The list of Indians with secret accounts in tax havens sounds like the guest list of a Page 3 party. When so many celebrated and respected people are on the list, it makes you wonder if a tax haven is not so much an illegality as a status symbol.
As of now, The Indian Express thinks they’ve found some wrongdoing. Maybe a percentage did stash money secretly without paying tax. But if a majority did it legally, using the Liberalised Remittance Scheme and show they paid taxes, as this newspaper reported as being possible (‘Initial inquiries suggest 90% Indians have used RBI’s liberalised remittance scheme’, goo.gl/nbVsCL) in due course, for achievers, the ambition might be not to get off the list, but to get on it.
First of all, we should note that Mossack Fonseca sounds like the name of a Bond villain. The name inherently suggests something shady. I am already picturing a man in a white suit, straw hat, with a long cigarette, drinking gin, under a palm tree, transferring astronomical sums from his Swiss banks, on his iPad, while feeding his pet alligator.
Names like these suggest secrecy. It is not a clean name like Citibank or Bank of Baroda that says, ‘Look, we are a bank in a city like Baroda’. If I had a firm that helped set up tax havens, it would have a name like Strauss Murjani Partners or Herzog Bose LLC. A combination of Swiss-German efficiency (I can already picture cold deep iron vaults) with a touch of Indian warmth and duplicity (a smiling face making you sign all sorts of dodgy documents).
However fraudulent and villainous the name sounds, though, and however shocking to us average people, there is really nothing illegal about a tax haven — or Bond villain-sounding firms. Just like a rat will always look for food at the risk of any rat trap, man will always avoid tax in the most nefarious snake-like way possible that is almost — but only almost — illegal.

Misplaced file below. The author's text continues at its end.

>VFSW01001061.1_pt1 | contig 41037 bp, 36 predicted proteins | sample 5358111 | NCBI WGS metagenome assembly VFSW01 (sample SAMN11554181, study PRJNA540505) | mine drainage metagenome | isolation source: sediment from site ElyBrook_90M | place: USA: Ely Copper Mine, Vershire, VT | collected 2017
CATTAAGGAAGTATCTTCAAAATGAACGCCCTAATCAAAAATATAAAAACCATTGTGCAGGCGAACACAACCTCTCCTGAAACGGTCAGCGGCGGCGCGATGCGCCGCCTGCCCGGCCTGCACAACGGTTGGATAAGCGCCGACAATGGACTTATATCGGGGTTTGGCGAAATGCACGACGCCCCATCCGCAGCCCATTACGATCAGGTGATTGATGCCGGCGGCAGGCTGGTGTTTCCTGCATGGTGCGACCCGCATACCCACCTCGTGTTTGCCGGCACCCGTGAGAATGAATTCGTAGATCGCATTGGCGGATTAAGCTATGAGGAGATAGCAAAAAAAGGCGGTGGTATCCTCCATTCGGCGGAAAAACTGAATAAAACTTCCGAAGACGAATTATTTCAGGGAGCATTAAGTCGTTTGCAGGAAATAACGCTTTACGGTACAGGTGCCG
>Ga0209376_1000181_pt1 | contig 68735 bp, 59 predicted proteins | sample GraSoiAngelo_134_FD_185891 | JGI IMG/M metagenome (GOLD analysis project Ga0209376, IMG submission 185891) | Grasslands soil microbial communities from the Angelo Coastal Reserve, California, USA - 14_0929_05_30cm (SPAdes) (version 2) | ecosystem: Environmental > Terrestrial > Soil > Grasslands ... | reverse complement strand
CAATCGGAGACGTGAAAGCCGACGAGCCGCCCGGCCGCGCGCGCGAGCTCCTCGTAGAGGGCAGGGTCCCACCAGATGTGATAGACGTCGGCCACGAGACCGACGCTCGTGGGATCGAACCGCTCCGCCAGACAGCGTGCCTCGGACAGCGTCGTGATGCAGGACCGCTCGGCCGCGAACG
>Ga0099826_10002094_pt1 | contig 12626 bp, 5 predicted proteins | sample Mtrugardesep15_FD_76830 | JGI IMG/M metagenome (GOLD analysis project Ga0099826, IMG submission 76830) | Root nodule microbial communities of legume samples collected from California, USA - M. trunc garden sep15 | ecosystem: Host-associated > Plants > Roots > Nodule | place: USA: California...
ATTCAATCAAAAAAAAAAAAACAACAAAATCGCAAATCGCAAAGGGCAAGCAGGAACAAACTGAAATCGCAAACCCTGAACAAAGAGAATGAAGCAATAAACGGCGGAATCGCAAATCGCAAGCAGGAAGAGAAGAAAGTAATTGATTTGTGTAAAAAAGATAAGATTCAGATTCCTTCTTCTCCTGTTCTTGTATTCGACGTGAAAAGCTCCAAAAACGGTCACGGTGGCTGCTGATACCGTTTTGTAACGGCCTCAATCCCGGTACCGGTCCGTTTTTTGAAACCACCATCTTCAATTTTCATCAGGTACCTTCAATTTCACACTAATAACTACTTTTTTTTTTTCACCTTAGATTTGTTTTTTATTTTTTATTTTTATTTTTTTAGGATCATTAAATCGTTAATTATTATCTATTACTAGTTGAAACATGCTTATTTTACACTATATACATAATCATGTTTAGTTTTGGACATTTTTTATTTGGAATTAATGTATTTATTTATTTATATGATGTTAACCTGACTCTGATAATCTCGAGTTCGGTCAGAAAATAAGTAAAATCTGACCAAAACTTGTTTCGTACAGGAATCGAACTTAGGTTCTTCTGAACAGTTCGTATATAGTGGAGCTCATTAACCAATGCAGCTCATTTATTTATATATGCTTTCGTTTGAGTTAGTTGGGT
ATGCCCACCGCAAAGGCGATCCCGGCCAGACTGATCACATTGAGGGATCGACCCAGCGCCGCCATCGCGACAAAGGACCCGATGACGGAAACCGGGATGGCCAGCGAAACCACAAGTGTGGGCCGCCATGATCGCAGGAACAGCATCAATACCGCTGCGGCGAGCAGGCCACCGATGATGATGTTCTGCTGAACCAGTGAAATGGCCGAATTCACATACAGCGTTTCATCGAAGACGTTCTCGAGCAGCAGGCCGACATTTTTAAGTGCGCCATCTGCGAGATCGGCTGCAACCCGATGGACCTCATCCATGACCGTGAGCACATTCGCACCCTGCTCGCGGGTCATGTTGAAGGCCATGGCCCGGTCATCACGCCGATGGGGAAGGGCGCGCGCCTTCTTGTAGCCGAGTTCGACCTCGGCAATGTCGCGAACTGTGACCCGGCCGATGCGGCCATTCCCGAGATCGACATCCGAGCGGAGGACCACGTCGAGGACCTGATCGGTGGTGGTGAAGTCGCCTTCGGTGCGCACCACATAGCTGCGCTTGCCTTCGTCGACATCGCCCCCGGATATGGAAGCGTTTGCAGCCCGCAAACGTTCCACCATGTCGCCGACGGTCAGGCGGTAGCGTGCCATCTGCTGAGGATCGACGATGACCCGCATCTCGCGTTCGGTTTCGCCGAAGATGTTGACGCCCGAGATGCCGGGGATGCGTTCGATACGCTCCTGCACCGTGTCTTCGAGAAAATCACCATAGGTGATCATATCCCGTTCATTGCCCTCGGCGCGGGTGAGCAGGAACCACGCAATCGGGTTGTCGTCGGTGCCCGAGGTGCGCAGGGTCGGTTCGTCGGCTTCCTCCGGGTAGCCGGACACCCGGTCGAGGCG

Accountants world over will find the slightest sliver of things to take advantage of as a ‘tax-deductible’, and celebrate them as little victories. In all human beings, however altruistic we may be, a greedy little voice suggests that taxation means someone took away stuff from you. The wealthier one gets, the louder that voice gets, as does the amount of money in tax. Saving even a penny in tax almost feels like 1-0 to you.
And Mossack Fonseca found not just an item tax-deductible but whole islands tax-deductible — lawfully so — and told the world’s elite. That lot, forever distrusting of their home nations and too well known in their home nations, jumped to score another 1-0 over tax authorities. Again, within the law.
Sure, one understands that the state’s role in water, roads, power, airports, etc. But when it comes to paying for it, the wealthiest to the poorest will take the tiniest opening open to pay less. Also because tax is collected by a faceless, no-fun entity. If tax was a nice sweet-looking old man who showed up on television and said, ‘Don’t cheat me, I’m old and I need your help,’ maybe they’d be less Swiss and Panama accounts.
The shock, of course, was the amount of money offshore. However, in all humans, there is a secret voice that tells us that those sums held by these VIPs need, almost beg, an arrangement like this. It would be highly disappointing if we found out that Vladimir Putin had one savings bank account in Punjab & Sind Bank, or some Indian billionaire was in line behind you at Dhanlaxmi Bank to make a cash withdrawal holding a token.
The other shock is perhaps the amount of money every billionaire, dictator, deposed PM, or warlord puts into property in London. Which almost begs me to speculate that the list was leaked by a disgruntled London journalist who, looking to buy a flat, finally noticed he was priced out by either LLCs or The House Of Saud.
All the dinner party gossip about rich people’s secret money now has some credo. The names are the names you expect. At most, the gossip can be, “What? That’s all he has?” There isn’t one where someone went, “What, him? He has an offshore account? How? I saw him fighting with his driver over change yesterday.”
Apparently, more names are due. The list for celebrated Indians on the Panama offshore list is so large that the list itself may have to be offshored for safekeeping. It may, for sensitivity, secrecy, general VIP-ness and uncertainty in India, need a haven of its own.
Maharaja Gaipajama, you on Panama to be